I don't know about you, but I still sometimes get them--those Sunday night blues. They started in junior high, got worse in high school, and progressed until I could hardly stand it in college. That anxious feeling of anticipating the week ahead somehow never left.
I find we make efforts to distract ourselves on Sunday night -- the end of the end of our 48 hour leave -- having late dinners or parties, going to the movies, watching all the great Sunday night television --anything to avoid the feeling of facing Monday morning. Maybe that's the problem - seeing it as the end of a mini-vacation. Two days off from five days of work: A bad bargain from anybody's point of view.
OK, maybe that's it. Monday means waking up knowing that you are forced back into what you left off on Friday. Same old routine. Only in fairytales did those little elves finish up what was left undone.
Reframe it: Take it head-on and be in the moment, rather than dwelling on the week to come. Allow yourself to enjoy those parties and movies. Be mindful.
Use it: Own your Sunday night blues party. Invite your friends over to complain for 10 minutes apiece about the days to come. By the fourth 10 minutes, you'll start laughing. Seeing absurdity face-to-face may cure the ill.
Diagnose it: Focus on the complaint. Address the source of your Sunday dread and do the work that healing requires. There are two kinds of medicine: One is for immediate symptom relief; the other is strategy-making to remedy the bad situation. It's like the pill vs. the regimen for both short and long-term approaches.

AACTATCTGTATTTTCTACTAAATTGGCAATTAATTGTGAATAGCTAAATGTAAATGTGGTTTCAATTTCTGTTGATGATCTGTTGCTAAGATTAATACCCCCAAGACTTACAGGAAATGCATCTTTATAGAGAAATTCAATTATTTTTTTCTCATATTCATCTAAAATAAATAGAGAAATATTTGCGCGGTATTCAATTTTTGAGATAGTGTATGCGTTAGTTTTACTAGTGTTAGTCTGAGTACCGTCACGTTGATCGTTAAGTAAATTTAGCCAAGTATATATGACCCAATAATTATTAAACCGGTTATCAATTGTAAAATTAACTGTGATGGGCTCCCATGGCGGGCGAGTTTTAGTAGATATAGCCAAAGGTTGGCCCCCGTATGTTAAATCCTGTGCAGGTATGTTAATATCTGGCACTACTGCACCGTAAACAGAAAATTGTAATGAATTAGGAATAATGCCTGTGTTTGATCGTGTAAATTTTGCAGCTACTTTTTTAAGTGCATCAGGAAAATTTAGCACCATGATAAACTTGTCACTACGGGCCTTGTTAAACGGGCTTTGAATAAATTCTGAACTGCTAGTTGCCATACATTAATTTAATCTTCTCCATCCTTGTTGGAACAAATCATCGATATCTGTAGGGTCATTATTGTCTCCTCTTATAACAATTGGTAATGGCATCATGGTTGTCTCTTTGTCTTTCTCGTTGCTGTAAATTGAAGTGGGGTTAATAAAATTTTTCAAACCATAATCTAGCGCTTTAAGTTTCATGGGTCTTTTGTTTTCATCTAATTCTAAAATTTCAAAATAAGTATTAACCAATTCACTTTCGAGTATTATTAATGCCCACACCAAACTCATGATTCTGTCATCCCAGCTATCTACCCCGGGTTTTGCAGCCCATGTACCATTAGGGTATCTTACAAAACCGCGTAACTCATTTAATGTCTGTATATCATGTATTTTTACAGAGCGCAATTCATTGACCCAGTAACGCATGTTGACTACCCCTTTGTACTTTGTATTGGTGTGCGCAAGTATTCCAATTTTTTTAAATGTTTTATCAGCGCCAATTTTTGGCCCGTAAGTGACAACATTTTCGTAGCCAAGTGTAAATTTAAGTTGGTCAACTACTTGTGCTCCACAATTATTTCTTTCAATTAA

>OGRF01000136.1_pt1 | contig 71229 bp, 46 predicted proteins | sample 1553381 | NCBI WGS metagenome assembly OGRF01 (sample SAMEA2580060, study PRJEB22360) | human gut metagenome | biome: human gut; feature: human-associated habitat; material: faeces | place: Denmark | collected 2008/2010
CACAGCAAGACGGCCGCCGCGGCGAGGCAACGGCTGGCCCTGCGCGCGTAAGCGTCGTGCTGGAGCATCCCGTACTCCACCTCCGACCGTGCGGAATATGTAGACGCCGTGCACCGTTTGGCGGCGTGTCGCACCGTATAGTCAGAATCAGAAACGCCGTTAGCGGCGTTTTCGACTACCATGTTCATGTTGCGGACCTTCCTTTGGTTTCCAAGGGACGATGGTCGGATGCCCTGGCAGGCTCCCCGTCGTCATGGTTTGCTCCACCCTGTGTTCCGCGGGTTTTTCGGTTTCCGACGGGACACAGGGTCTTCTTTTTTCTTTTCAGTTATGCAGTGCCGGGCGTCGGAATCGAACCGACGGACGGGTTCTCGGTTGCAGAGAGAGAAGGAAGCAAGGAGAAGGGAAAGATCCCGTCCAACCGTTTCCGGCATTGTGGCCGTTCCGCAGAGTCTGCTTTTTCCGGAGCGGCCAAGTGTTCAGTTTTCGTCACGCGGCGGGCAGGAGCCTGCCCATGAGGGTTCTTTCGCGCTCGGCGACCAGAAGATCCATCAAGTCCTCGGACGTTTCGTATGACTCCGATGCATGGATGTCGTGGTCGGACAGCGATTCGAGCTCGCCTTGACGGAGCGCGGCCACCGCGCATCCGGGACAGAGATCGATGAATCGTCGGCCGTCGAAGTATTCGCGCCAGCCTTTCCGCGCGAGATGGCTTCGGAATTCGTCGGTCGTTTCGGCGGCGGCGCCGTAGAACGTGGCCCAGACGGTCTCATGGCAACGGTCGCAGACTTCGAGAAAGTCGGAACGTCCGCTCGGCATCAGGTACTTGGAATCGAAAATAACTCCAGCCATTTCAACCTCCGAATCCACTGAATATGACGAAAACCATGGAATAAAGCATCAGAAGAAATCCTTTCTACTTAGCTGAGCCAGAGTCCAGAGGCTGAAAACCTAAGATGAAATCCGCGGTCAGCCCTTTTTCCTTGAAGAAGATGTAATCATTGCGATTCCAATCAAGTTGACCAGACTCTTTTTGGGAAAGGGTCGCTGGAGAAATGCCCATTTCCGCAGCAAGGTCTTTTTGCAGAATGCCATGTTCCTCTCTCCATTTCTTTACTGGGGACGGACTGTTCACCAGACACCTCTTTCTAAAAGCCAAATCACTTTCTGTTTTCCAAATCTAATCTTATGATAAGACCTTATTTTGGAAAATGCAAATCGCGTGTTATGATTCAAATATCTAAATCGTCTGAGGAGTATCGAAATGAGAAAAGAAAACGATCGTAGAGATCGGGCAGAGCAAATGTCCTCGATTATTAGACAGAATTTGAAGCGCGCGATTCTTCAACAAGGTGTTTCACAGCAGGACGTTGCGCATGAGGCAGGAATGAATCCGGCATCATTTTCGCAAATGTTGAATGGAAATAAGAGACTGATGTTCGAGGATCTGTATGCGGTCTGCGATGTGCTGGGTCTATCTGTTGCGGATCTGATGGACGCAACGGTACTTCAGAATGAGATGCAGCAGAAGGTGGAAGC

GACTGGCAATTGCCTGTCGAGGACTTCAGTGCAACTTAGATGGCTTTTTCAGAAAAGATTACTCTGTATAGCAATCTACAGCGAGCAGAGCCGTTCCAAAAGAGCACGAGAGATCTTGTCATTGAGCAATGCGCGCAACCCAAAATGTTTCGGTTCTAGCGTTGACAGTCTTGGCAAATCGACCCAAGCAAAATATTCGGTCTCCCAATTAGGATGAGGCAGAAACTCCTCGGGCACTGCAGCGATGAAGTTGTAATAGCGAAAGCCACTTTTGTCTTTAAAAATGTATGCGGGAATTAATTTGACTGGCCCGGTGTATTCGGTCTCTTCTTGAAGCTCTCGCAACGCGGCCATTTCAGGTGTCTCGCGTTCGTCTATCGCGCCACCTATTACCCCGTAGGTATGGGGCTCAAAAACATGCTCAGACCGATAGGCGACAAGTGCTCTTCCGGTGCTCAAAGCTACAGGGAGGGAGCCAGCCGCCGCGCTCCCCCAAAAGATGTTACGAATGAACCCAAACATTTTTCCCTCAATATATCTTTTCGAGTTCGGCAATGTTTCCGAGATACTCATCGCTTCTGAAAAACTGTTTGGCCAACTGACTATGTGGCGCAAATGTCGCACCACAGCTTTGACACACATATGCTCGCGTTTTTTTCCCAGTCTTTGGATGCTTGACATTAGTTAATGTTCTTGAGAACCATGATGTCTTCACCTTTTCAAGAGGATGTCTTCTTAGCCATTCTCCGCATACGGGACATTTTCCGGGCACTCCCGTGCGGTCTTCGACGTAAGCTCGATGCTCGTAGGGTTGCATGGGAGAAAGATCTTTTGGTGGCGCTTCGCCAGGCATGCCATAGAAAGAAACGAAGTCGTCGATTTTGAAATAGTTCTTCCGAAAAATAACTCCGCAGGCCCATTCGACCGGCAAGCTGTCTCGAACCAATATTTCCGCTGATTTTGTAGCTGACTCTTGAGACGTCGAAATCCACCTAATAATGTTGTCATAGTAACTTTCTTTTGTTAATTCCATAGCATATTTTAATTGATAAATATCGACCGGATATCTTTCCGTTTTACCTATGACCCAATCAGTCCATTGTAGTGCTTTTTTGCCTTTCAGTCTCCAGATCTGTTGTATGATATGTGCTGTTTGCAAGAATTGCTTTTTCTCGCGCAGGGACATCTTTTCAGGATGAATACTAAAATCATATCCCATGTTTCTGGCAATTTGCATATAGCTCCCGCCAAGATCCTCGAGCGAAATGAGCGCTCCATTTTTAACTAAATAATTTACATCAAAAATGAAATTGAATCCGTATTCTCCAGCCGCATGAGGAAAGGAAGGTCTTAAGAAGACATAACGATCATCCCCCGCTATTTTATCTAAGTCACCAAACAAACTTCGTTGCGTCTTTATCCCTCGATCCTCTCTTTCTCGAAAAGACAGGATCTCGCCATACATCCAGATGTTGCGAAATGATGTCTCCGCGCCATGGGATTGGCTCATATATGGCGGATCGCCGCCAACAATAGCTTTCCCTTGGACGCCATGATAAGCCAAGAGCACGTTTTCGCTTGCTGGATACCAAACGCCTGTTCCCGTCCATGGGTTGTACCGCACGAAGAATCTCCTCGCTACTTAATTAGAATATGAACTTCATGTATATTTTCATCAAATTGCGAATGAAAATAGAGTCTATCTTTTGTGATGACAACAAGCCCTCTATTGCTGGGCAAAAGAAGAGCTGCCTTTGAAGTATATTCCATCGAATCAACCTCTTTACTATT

Some strategies: If the problem is a bad boss, what else can you add or do that would make it better? Then ask yourself what other boss or job you'd really prefer to start moving toward that goal. If you want to advance within your company, see if you can help solve the existing dilemmas within your organization-- even voluntarily if not asked-- which might just catapult you up
Or, beat the blues by having something to look forward to during the week-- even if it's something small, like setting up a weekly lunch friends, or visit an art gallery on Wednesday or take an improv class on Thursday night. Don't reserve all of your opportunities for excitement or relaxation for the weekend.
If we improve the quality of our five days, we might just celebrate Sunday night.
Make your luck happen!